They’d been defying the sniffy US rock media for years, with their million-selling albums and frequent visits to the singles chart. But as of September 29, 1973, no one could deny that Grand Funk really were the people’s group. It was all there in the title of the song that became the best-selling single in the land on that date, “We’re An American Band.”
The typically rollicking 45 by the newly-restyled outfit, who lost the “Railroad” from their title as of this single and album of the same name, hit the top four years to the week after their Hot 100 debut. That had been with “Time Machine,” which climbed as high as No.48, one of ten singles to peak below the Top 20 for Grand Funk over the next three years.
“We’re An American Band” was written by drummer Don Brewer and produced, like all of the eponymous album, by Todd Rundgren. The LP itself had made its debut six weeks earlier, and was now sitting at No.2, second only to the Allman Brothers Band’s Brothers and Sisters.
Triumph with Todd
Rundgren, the Pennsylvanian artist-producer, was himself stepping beyond his album rock comfort zone. He was moving into the world of Top 40 radio, with the previous year’s hit single “I Saw The Light” and another on the way soon after Grand Funk’s triumph, with “Hello It’s Me.” Now he watched with pride as “We’re An American Band” made its steady ascent of the Billboard chart.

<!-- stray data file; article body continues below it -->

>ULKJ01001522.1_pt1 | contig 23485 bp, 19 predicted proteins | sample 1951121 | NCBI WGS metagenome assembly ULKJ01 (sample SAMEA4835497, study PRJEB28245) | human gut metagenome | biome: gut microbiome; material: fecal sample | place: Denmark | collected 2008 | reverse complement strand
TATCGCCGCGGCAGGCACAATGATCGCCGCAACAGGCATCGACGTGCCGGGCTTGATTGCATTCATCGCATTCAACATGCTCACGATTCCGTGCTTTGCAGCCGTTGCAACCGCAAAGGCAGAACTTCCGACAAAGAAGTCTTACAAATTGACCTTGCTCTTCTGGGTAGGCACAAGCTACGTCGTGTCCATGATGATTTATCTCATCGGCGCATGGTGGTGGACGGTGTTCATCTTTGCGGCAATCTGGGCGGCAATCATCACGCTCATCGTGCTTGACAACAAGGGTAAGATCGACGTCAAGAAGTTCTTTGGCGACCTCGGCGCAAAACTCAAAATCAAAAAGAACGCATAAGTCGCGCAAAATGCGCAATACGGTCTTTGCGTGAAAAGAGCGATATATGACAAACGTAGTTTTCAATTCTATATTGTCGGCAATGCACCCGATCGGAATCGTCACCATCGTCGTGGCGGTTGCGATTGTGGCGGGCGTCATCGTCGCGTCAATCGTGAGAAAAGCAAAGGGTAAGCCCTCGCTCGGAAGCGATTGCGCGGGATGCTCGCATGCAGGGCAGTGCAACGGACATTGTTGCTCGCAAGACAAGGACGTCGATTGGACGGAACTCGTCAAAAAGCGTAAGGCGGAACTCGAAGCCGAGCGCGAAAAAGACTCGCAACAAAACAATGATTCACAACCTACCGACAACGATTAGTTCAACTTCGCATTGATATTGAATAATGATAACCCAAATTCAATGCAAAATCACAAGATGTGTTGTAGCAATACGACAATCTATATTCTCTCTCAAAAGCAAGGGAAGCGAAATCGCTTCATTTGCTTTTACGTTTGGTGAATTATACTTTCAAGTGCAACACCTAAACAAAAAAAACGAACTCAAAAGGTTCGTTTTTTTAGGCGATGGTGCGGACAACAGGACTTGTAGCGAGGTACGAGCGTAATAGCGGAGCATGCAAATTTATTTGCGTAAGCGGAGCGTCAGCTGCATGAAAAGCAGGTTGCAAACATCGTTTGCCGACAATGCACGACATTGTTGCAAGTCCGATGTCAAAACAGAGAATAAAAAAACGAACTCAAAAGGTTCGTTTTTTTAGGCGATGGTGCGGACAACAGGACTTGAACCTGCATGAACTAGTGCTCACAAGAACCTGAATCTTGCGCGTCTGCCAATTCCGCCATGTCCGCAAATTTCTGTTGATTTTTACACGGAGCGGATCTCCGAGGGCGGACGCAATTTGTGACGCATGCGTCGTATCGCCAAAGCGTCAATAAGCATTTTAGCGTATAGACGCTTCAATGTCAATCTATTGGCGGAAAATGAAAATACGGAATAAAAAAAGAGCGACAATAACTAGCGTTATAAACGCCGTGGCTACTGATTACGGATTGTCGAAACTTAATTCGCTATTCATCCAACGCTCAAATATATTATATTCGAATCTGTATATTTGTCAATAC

In its tenth week, the single climbed 2-1 to replace Marvin Gaye’s “Let’s Get It On” at the summit for a week, before Cher’s “Half-Breed” took over. Even more impressively, Grand Funk would be back in that position little more than seven months later, with their remake of Little Eva’s “The Loco-Motion.”
“We’re An American Band” is on the album of the same name, which can be bought here.
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